Saudi Arabia, carbon credits and the world’s largest auction

The RVCMC-led auctions play an important role in addressing the impact of climate change and supporting Saudi’s efforts to achieve net zero by 2060
The world’s largest sale of carbon credits will take to the African stage, as Saudi’s PIF-backed voluntary carbon market programme picks up pace

The world’s largest sale of voluntary carbon credits is set to take to the African stage this month, on June 14, in Nairobi, Kenya.

The auction, held by Saudi Arabia’s Regional Voluntary Carbon Market Company (RVCMC), an organisation set up in 2022 by the Kingdom’s Public Investment Fund (PIF) and Tadawul Group, will see more than two million tonnes of carbon credits auctioned to companies from various countries, including Saudi. 

“This month, PIF is taking 20 Saudi companies to Nairobi, Kenya, to buy African credits,” Riham AlGizy, CEO of PIF-backed RVCMC said last week during a roundtable of sustainability experts at the Sustainability Forum Middle East (SFME) in Bahrain. 

Buyers can then use the credits to compensate for the impact of their own carbon emissions.

This marks the second sale of carbon credits organised by RVCMC, following its inaugural world record-breaking event last October in Riyadh, which saw the successful auctioning of 1.4 million tonnes of carbon credits – enough to compensate for the annual emissions of 250,000 family cars. 

Among the 15 Saudi and regional entities that took part in the debut auction, Aramco, Olayan Financing Company and Saudi Arabian Mining Company (MA’ADEN) acquired the largest number of carbon credits. 

The auctions are central to RVCMC’s role in supporting regional businesses and industry with guidance and resources in their transition bid to achieve net zero targets, and play an important role in PIF’s wider efforts to drive the investment and innovation required to address the impact of climate change and support Saudi’s efforts to achieve net zero by 2060.

“We need to use every tool at our disposal to address the threat posed by climate change to our region, and the world," Riham said during the recent forum in Bahrain. "Voluntary carbon markets complement direct emissions reductions by enabling organisations to compensate for their carbon emissions. At RVCMC we are creating a credible voluntary carbon market at speed and at scale, with integrity at its core."

Launched last year, and headquartered in Riyadh, RVCMC supports regional businesses and industry with guidance and resources in their transition bid to achieve net zero targets. 

Riham AlGizy, CEO of Saudi Arabia’s Regional Voluntary Carbon Market Company (RVCMC)

What are carbon markets and how do they work?

Carbon markets are not a new concept – they have been around since the 1997 Kyoto Protocols – but interest in them has increased in recent years.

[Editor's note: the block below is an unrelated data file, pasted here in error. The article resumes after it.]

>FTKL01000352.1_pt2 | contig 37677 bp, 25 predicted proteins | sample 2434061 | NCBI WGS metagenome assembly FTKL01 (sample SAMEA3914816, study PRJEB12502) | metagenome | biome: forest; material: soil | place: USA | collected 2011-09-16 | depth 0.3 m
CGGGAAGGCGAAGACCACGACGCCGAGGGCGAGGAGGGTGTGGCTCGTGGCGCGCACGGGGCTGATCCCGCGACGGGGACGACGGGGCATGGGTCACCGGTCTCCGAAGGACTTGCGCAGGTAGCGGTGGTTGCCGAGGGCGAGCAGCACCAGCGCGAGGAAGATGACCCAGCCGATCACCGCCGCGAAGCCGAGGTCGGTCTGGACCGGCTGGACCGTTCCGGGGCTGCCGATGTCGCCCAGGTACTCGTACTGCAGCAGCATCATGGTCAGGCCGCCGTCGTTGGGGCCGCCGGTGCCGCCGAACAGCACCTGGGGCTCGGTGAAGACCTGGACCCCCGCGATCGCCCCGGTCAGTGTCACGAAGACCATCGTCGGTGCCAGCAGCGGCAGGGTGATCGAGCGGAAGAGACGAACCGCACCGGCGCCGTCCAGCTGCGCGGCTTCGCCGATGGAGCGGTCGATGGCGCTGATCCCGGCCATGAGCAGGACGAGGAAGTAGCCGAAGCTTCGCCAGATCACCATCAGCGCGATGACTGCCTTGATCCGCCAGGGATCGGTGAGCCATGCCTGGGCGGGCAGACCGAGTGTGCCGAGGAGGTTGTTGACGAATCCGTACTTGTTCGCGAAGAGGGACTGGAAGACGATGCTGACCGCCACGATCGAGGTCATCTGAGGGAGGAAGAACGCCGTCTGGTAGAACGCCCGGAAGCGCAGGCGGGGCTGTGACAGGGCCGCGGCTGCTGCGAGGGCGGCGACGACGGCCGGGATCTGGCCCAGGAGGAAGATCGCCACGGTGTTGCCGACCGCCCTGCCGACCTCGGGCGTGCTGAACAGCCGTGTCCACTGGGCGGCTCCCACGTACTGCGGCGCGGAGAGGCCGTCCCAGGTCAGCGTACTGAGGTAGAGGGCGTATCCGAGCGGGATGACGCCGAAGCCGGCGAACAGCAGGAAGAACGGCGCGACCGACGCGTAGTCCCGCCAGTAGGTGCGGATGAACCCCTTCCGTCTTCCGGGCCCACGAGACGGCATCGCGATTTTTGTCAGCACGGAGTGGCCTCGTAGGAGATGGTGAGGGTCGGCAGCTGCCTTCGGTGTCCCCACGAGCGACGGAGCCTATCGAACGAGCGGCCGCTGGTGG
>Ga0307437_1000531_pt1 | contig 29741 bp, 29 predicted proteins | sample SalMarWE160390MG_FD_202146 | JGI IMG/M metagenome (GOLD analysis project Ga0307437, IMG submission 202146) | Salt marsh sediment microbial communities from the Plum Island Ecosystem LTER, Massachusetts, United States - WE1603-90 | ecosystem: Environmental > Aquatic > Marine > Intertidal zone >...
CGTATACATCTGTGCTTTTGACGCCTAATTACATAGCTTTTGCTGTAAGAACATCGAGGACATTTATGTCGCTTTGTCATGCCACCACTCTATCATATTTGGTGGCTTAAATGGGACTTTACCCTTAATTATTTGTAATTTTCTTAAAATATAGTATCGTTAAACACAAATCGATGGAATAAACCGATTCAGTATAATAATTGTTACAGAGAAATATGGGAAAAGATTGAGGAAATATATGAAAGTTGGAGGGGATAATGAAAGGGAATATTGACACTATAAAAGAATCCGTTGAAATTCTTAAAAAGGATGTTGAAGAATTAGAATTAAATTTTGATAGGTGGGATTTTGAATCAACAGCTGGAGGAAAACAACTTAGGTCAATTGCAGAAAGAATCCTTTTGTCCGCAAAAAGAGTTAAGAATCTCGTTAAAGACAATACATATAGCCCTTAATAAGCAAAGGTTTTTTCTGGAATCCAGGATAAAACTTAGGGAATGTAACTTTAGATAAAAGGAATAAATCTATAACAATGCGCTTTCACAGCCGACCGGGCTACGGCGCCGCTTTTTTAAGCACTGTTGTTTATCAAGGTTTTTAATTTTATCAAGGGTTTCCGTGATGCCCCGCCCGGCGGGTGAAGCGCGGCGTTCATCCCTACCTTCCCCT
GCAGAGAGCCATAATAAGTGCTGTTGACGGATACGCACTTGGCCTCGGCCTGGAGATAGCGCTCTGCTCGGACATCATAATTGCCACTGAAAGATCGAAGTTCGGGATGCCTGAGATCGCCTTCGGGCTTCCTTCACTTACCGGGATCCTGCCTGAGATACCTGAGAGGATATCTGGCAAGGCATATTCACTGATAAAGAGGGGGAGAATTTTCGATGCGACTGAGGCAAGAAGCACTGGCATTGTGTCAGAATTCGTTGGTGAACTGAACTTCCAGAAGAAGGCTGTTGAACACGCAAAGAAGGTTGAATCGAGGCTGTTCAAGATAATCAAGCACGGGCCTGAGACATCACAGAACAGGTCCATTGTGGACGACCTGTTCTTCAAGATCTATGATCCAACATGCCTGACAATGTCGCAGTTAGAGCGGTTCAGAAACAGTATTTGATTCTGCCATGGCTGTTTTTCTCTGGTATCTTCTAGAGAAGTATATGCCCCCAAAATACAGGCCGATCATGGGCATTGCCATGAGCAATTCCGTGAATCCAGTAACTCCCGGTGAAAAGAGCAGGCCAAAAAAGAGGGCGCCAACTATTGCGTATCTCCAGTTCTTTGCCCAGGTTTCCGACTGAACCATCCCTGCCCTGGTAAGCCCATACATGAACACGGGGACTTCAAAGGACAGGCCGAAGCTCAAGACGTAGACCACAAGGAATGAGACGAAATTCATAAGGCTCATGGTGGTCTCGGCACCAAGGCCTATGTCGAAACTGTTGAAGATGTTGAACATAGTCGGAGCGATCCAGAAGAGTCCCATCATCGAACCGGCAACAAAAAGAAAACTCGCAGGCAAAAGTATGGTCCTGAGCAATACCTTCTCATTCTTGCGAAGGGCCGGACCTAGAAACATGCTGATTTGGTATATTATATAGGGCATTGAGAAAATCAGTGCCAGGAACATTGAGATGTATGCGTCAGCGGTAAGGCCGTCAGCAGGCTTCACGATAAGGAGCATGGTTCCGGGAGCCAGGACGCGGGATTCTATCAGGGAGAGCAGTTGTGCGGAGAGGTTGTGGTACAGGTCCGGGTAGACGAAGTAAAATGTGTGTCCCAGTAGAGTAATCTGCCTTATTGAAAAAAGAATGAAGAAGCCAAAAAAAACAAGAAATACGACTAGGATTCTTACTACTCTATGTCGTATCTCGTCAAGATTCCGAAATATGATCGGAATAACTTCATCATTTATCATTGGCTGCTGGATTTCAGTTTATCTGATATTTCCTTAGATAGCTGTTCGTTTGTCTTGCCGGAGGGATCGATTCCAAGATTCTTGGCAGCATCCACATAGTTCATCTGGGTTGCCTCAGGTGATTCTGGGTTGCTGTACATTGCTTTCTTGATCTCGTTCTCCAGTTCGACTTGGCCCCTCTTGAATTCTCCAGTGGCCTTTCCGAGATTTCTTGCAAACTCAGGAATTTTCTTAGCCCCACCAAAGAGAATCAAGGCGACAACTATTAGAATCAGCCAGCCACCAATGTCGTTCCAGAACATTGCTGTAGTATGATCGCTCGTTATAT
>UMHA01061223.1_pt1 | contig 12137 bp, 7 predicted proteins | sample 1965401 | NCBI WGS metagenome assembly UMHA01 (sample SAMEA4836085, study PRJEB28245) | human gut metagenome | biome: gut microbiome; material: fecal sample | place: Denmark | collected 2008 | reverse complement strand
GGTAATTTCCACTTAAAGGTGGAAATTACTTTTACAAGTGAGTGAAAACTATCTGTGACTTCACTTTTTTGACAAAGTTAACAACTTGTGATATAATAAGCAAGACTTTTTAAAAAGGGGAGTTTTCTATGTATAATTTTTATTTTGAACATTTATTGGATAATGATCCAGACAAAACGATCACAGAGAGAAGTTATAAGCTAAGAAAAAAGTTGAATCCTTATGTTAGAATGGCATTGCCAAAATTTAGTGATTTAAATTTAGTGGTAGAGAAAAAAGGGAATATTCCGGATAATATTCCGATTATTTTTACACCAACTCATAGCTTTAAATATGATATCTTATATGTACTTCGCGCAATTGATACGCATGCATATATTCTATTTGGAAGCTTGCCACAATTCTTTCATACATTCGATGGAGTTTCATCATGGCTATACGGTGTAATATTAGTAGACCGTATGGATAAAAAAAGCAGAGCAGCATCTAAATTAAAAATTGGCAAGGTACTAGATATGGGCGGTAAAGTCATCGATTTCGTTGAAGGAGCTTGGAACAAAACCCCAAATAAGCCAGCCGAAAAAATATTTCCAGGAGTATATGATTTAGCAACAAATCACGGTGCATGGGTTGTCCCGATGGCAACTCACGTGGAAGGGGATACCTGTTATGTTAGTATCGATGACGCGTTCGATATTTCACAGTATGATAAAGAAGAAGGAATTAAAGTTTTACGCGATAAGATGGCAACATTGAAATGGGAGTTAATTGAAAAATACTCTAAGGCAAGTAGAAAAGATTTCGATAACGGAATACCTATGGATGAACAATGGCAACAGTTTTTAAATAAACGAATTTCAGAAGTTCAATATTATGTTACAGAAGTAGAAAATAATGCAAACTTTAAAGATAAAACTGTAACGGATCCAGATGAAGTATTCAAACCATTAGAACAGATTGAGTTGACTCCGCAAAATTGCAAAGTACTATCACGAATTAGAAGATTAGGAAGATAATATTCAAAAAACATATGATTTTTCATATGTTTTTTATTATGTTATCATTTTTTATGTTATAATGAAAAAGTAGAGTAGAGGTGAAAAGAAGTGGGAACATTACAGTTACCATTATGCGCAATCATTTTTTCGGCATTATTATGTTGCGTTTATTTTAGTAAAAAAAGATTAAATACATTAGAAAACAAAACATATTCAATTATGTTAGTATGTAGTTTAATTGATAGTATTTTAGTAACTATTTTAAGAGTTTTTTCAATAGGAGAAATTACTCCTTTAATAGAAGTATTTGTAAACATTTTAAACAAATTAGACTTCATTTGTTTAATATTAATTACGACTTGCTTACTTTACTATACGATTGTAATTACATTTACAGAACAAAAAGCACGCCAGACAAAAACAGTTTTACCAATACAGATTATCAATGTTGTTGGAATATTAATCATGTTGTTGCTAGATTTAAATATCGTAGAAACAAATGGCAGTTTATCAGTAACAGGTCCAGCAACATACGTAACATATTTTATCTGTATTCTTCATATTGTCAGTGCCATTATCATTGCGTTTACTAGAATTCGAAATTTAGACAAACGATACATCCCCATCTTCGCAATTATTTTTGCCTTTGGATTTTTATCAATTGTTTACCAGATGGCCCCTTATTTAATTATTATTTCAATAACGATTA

Mandatory emissions targets, international regulations, and growing consumer pressure have made companies consider the voluntary market for their carbon offsets.

A carbon market allows companies and investors to trade carbon credits and carbon offsets – these terms are often used to mean the same thing, but there are differences.

Carbon credits, or allowances, allow a company to generate CO2 emissions. Usually these credits are bought from governments. A company with excess credits can sell them on to other companies that need them.

Carbon offsets, rather than involving a government or regulator, tend to be swapped between companies. If a company removes carbon from the atmosphere, they generate a carbon offset, which can then be sold to another company to reduce their footprint.

The key difference here is one is a regulatory measure, the other is voluntary – just like the RVCMC.

Carbon markets exist all over the world, with the US being a notable exception. There is no national market in the States, but California does have its own carbon market.

The EU launched the world’s first large-scale carbon market, while China last year launched the world’s largest emissions trading market.

Carbon offsetting crucial for Middle East countries to reach net zero

According to Bain & Company, carbon offsetting will be critical for the GCC countries – namely Saudi Arabia, UAE, Qatar, Oman, Kuwait, and Bahrain.

The consultancy highlights the fact that carbon offsetting is still a relatively new concept in the region, so there is not as much supply and demand as there is in other parts of the world.

Voluntary carbon markets like the RVCMC therefore have an important role to play. Saudi Arabia has pledged to reach net zero by 2060, with the UAE and Oman both hoping to reach that goal by 2050.

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